We can understand the nature and the depth of that joy by thinking about the parable.  Imagine being a shepherd.  The sheep were not merely the job of the shepherd - not if he was a good shepherd.  They were his passion.  Sheep can be pets, as you get to know them, and they get to know you, and they are a form of wealth.  Sheep provided milk, and therefore cheese, and wool for clothing, and the very occasional meal of meat.  The more sheep you had, the richer man you were.  The man in the parable had one hundred sheep, and one of them was lost - a significant portion of his wealth and future earnings potential.  

When Jesus asked, "What man among you . . . ?", He indicated that this was not an unusual thing to do - probably not an unusual occurrence among shepherds.  He expected them to understand and maybe even feel the urgency of the search and the joy of finding the lost sheep.  We have each misplaced things of value and searched for them, and we know the relief and delight in finding them at last.  That delight and joy is the response of all of heaven over every single sinner who repents.  It is heaven's response because it is the joy of the Lord.

Generally, shepherds were men.  Jesus told the next parable to make the point clear even to a woman.  A woman would often be in charge of the family resources around the home.  A woman without a man, in that society, would be absolutely without a provider, so her resources would be far more important to preserve.  The value of the coin is not particularly important, but it was one tenth of what she had.  Losing it, she sweeps and cleans and does not cease to search until the coin is found, and when she recovers it, it is a cause of joy and relief and celebration.  That is what the joy of your salvation is, for God in heaven.

"God loved the world in this way", says John in chapter 3, verse 16 of his Gospel, "He gave His only-begotten Son that anyone that believes in His should not perish, but have life everlasting."  And having loved us with such a love, He delights and rejoices, as does all of heaven, when His love bears such fruit that any man or any woman repents and believes, and fulfills the goal and purpose of the love of God in Christ Jesus.

Scholars debate whether the parables should be called the Parable of the Lost Sheep and Lost Coin, or the Parable of the Found Sheep and the Found Coin.  It really doesn't make any difference.  It is the explanation of Jesus for His taking the time to sit and fellowship with the sinners, the really unsavory people of His day.  It is the explanation of the great love of God for us that each of us, insignificant and weak and sinful as we are, bring such joy to all of heaven when we hear the Gospel, turn from our sins, and call upon God for grace and forgiveness.

We are the weak and unsavory, over whom there is joy in heaven.  Each one of us was brought – one at a time – each in our own order and way – into the presence of God with joy.  The joy of salvation will one day be shared with us in a fullness we cannot comprehend right now, but today, we have reality of life here and now.  We have aches and pains.  We have sicknesses and troubles.  We have people telling us ‘it doesn't matter', that ‘we are too picky about truth', that ‘there is no difference between the various religions because we all want to go to heaven, and we all believe in God in some way, and it is just a matter of insignificant particulars of doctrine'.  Besides, who knows which of us is right?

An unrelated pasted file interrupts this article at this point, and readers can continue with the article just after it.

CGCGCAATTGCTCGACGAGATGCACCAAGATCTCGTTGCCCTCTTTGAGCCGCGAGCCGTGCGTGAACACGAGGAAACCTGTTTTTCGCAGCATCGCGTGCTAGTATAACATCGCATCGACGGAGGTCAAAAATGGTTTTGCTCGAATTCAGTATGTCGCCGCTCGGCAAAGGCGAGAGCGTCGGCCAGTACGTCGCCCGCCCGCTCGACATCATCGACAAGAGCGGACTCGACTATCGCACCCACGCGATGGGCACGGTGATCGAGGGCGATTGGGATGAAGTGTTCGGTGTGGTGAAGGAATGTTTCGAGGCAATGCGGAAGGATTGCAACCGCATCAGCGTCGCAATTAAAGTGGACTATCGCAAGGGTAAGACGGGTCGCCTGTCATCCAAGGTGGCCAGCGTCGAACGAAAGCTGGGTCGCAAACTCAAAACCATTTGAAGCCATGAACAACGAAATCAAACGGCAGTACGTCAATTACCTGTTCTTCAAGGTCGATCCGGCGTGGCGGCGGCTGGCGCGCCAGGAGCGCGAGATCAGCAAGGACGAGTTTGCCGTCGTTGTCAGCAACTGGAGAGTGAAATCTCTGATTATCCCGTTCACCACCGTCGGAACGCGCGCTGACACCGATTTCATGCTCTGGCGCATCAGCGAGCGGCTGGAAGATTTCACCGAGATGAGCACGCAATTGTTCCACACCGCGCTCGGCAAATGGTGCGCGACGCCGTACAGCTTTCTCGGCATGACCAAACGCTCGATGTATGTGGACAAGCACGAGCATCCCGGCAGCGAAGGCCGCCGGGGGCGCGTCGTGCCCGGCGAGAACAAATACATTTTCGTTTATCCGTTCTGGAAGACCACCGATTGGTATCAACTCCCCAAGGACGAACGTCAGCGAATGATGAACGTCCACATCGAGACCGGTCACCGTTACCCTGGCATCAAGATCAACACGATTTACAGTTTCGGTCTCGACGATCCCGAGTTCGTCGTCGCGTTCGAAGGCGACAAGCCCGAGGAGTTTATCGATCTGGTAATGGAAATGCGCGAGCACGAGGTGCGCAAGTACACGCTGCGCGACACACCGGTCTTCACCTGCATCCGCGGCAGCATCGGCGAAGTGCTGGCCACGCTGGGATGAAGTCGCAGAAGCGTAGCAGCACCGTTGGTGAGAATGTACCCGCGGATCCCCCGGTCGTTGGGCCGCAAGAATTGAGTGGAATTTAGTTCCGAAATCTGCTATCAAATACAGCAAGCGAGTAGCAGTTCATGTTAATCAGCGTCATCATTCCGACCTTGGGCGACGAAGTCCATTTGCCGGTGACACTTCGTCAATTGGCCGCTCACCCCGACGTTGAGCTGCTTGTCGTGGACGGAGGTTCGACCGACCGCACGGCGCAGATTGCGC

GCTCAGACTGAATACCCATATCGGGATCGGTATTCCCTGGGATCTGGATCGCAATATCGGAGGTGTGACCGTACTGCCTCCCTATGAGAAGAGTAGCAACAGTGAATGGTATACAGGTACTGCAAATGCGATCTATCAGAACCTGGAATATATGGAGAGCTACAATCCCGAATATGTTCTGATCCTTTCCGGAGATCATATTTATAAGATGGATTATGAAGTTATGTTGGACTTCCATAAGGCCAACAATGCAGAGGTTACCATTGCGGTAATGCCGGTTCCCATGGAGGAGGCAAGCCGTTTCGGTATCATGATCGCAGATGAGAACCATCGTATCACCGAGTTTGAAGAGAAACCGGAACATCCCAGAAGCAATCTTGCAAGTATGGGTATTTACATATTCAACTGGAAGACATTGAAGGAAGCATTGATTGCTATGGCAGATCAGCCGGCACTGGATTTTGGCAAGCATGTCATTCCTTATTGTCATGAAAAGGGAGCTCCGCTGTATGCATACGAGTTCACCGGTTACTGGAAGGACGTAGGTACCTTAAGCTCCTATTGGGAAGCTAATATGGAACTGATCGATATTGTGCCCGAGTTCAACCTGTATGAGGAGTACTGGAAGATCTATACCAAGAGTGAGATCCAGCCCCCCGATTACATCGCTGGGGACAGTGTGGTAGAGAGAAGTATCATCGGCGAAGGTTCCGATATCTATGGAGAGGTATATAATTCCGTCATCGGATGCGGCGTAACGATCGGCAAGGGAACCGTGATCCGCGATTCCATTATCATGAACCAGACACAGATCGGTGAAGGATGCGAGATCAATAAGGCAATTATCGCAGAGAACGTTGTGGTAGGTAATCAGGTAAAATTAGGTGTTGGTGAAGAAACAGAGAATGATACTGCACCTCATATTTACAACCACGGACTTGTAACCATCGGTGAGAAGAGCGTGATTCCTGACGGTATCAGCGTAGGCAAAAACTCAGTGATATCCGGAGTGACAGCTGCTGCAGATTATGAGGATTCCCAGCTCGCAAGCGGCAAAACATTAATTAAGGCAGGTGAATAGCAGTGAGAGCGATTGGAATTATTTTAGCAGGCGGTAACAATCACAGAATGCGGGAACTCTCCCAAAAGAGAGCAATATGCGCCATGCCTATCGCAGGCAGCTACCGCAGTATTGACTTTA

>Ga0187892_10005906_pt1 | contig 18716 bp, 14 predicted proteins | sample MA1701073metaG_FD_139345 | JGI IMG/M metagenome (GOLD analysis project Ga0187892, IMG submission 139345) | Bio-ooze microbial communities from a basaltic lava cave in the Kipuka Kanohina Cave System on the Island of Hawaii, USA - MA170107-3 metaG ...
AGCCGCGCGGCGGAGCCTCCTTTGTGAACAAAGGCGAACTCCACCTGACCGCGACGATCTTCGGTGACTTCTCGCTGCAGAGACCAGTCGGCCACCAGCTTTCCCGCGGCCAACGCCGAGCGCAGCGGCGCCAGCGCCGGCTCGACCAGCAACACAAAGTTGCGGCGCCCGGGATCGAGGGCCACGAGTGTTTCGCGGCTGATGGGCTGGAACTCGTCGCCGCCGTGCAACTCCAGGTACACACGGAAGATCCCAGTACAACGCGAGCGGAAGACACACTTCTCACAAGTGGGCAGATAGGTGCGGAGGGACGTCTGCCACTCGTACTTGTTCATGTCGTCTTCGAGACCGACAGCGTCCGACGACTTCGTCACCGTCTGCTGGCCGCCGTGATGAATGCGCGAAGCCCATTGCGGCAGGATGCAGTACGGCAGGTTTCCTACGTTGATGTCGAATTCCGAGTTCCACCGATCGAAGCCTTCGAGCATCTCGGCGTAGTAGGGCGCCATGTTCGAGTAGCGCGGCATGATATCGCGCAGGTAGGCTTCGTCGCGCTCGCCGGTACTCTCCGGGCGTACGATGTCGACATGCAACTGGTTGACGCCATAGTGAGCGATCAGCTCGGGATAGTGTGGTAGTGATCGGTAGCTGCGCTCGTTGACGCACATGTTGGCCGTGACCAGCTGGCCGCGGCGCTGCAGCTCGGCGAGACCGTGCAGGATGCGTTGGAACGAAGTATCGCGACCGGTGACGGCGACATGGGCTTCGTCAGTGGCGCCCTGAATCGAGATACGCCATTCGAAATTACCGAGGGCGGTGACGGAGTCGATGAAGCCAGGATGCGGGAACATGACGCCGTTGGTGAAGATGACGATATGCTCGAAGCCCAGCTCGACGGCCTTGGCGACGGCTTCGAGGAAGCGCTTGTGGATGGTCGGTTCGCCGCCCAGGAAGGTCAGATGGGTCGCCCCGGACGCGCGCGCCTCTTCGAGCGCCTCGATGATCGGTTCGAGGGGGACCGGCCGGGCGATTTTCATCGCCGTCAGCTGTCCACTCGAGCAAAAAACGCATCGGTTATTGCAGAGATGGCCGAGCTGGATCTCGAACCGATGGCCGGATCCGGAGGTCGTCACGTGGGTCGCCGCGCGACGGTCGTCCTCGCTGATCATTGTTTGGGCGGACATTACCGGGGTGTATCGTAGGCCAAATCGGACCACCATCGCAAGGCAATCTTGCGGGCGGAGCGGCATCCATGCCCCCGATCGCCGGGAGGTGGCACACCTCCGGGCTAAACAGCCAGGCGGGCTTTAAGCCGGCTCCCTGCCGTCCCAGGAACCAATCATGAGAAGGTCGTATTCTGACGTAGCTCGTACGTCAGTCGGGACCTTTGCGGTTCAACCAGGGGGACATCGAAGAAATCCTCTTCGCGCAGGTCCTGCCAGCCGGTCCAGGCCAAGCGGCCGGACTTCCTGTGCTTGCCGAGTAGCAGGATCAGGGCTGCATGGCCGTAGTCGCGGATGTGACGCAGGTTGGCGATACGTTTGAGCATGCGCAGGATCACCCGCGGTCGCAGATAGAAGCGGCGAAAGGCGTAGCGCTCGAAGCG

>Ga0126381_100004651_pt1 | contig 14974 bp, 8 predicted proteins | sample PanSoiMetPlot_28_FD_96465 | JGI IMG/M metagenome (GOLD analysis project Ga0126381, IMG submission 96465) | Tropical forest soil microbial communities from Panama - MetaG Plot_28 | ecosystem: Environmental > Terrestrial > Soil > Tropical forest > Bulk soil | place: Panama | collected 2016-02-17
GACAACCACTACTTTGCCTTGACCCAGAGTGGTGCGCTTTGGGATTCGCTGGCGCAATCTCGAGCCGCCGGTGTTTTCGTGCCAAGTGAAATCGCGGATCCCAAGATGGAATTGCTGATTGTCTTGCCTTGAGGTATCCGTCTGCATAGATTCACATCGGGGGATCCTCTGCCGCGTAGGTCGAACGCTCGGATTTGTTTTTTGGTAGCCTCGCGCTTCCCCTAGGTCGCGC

These are the tribulations and persecutions that we face today.  It could be better.  And it could be worse.  Our calling is not ‘to know all the answers to every question someone can dream up'.  We are not commanded to win every battle, or even understand why it is worth fighting for.  Our call is to trust God, to take Him at His Word, and to be faithful.  We are to confess the truth we have been taught to believe, and know that when we do, and stand faithfully in His grace, God will do what needs to be done so that the joy of heaven will increase as one by one, as sinners repent and find peace and forgiveness and life everlasting in the cross of Jesus Christ.

Don't look for the giddy ‘joy of salvation' that we hear much about in our society.  If you have it, enjoy it, but don't depend on it.  Depend on Jesus, and trust the Word of God even when life doesn't feel so good, and we are not having such a fun time.  No one said it was going to be easy, or that we would enjoy the ride.  God has only promised that He would make the journey down that narrow and difficult road that leads to salvation with us, and that when we arrive at our destination, we will find that it was well worth it to have remained faithful.

Jesus explained in our Gospel His willingness to spend time with sinners by telling His critics of the joy of God over each one that repented.  He has that same joy over each one of us.  As we confess the faith day by day, we search with Jesus for the lost, and, God willing, now and then we are the tools of causing even more of God's great joy in saving us, poor miserable sinners.

To Him be dominion forever and ever. Amen.

In the Name of the Father, and of the Son, and of the Holy Ghost.
(Let the people say Amen)